DNS infrastructure reform needed to prevent future certificate fraud, says Comodo CEO

Comodo announced this week that a Southern European affiliate had been compromised, resulting in the fraudulent issue of nine digital certificates to sites in seven domains: login.live.com; mail.google.com; www.google.com; login.yahoo.com (3 certificates); login.skype.com; addons.mozilla.org; and “Global Trustee”. Comodo said that the compromise was detected “within hours”, the site owners were notified, and the certificates were revoked “immediately”.

The attacker, which Comodo identified as using a server in Iran, obtained the username and password of the Comodo affiliate and used that information to login to the affiliate’s account and issue the fraudulent certificates.

In response to Comodo’s notification, Microsoft said that it had updated Windows to prevent the fraudulent certificates from being used. These fraudulent digital certificates, which are used by websites to confirm the identity of end users, may be used to spoof content, perform phishing attacks, or perform man-in-the-middle attacks against web browser users, Microsoft said.

Abdulhayoglu told Infosecurity that he believes the attack was state-sponsored because the fraudulent certificates could only be used by an entity that controls the DNS infrastructure. “These certificates are totally useless to someone unless they have access to the DNS infrastructure. What are you going to do with this certificate? Nothing unless you have the ability to direct people’s DNS queries”, he said.

The Comodo chief executive said that these fraudulent certificates are of no use to criminals interested in commercial gain; they would only benefit an entity looking to eavesdrop on people’s emails because the sites are all communications related. “There is no financial motivation here. There is only trying to intercept people’s communication”, he stressed.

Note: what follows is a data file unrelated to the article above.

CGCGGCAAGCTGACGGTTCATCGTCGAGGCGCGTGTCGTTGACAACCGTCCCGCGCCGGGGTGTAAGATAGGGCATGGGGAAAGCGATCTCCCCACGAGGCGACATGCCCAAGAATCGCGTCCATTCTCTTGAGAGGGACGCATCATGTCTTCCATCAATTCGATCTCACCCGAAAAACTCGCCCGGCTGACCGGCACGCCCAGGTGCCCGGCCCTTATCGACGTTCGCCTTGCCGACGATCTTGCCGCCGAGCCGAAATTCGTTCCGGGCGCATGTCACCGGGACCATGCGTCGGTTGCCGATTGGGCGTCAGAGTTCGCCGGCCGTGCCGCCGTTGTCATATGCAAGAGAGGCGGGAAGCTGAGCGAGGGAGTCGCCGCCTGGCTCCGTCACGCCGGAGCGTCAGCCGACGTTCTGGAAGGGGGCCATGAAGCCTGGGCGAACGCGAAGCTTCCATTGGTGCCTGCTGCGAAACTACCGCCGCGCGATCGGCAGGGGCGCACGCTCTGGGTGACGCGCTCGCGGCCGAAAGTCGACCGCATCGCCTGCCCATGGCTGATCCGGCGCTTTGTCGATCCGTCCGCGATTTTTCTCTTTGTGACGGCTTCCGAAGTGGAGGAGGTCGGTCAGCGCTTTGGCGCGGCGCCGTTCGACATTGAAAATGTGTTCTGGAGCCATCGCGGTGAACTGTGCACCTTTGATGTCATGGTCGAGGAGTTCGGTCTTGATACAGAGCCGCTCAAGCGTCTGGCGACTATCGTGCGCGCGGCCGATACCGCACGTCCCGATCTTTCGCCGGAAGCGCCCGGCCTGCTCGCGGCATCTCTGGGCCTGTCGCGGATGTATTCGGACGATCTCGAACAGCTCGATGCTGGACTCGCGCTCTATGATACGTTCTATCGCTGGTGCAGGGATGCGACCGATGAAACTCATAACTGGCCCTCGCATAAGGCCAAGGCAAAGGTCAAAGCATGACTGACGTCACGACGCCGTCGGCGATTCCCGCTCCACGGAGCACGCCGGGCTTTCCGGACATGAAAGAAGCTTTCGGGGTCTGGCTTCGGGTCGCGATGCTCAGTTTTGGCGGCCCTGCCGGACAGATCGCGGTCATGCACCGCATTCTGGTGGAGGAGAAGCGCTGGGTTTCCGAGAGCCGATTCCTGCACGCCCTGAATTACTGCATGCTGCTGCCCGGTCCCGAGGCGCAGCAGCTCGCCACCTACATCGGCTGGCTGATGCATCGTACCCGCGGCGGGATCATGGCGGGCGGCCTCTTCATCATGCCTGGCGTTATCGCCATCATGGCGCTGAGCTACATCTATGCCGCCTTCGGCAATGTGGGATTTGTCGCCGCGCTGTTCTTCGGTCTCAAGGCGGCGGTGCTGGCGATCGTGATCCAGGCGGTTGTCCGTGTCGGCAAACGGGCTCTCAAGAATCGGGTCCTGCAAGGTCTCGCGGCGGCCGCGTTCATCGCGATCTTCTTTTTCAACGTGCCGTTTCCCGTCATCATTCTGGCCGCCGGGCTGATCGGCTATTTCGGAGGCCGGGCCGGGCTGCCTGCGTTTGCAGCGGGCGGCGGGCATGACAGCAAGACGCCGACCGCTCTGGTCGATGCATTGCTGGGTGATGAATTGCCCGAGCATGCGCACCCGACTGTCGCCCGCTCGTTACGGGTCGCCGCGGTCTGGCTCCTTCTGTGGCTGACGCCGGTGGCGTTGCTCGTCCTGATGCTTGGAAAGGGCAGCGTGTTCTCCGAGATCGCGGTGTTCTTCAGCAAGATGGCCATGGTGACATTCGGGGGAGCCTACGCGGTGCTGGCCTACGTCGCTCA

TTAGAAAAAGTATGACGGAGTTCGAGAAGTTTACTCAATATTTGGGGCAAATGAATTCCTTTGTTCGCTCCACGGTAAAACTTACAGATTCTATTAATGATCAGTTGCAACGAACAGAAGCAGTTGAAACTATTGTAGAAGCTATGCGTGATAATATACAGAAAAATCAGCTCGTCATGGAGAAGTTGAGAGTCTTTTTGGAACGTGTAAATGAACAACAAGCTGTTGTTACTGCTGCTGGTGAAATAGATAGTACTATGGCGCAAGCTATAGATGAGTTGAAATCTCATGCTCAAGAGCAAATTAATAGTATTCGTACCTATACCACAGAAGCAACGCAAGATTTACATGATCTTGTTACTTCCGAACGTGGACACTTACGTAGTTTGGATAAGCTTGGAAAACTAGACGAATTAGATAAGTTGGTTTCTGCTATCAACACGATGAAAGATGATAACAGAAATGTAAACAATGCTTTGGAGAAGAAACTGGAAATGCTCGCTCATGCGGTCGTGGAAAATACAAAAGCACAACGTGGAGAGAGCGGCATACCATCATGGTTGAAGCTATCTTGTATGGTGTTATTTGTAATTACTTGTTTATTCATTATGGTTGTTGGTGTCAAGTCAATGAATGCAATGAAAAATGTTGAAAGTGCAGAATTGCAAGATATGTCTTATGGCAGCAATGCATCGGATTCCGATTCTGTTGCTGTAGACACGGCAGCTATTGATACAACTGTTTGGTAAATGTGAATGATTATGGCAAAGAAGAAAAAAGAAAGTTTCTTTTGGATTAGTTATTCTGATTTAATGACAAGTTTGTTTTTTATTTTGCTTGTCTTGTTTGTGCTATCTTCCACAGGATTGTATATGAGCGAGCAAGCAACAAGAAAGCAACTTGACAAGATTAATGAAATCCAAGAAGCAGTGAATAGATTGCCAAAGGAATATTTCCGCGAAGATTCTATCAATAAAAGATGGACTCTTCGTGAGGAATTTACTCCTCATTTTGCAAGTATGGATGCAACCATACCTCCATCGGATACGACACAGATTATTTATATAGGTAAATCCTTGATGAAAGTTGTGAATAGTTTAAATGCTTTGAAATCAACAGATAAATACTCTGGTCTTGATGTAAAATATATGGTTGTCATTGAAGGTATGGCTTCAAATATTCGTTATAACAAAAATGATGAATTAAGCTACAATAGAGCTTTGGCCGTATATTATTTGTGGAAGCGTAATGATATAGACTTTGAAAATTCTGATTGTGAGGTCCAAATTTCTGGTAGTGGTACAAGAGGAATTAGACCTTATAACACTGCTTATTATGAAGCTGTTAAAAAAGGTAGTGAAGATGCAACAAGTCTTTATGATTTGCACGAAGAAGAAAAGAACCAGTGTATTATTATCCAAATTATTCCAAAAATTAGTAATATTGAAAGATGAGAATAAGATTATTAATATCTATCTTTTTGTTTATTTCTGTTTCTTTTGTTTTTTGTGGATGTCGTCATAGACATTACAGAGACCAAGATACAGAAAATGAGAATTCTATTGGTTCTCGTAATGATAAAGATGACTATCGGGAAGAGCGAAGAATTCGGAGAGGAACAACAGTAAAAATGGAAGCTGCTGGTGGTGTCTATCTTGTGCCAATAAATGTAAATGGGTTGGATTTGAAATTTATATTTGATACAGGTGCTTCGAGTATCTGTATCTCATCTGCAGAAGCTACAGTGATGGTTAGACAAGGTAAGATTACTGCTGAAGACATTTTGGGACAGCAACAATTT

Abdulhayoglu said that the company has restructured its threat model to account for state-sponsored attacks. Prior to this attack, the company had developed a threat model and security processes focused on attacks by cybercriminals for commercial gain. “We most definitely have taken many different precautions so an attack like this will not happen again.”

Another way to prevent such a breach is to reform the DNS infrastructure, Abdulhayoglu said. “DNS is totally untrusted and insecure. If DNS was secure, then these people would not have attacked the certificate authority.”

Last year, Comodo proposed to set up an international certification authority authorization (CAA) resource board that would enable certificate authorities (CAs) to implement additional controls to reduce the risk of fraudulent certificates.

“We are proposing a process method change in the DNS infrastructure whereby a policy is embedded within the DNS so that the company will dictate the process that will be followed in order to issue a certificate”, Abdulhayoglu explained.

While the Comodo chief executive downplayed the risk from this breach, others wondered about the effects of a more widespread CA breach that was not detected in such a timely fashion.

"Comodo's unfortunate security breach puts many consumers at risk, having opened the door for common and popular websites visited by billions of people every day to have been spoofed", said Fraser Howard, principal threat researcher at Sophos. "From a more long term perspective, let’s hope this incident makes industry players audit, not only their own security systems and policies, but those of their trusted partners as well to protect browsers in the future."

Gregory Webb, marketing director at Venafi, said that the Comodo breach is “just the tip of the iceberg…This is just the beginning of what could be a serious threat from a security perspective.” Webb said that it is a “wake up call” to organizations that heavily depend on certificates, some with tens of thousands of certificates.

Paul Turner, Venafi’s vice president of products and custom solutions, added that when a certificate authority is compromised, organizations need to know how to respond. “If this compromise had been broader, it would require organizations using certificates from that CA to be able to change their certificates very quickly….Most organizations don’t have a complete view of where their certificates are.”

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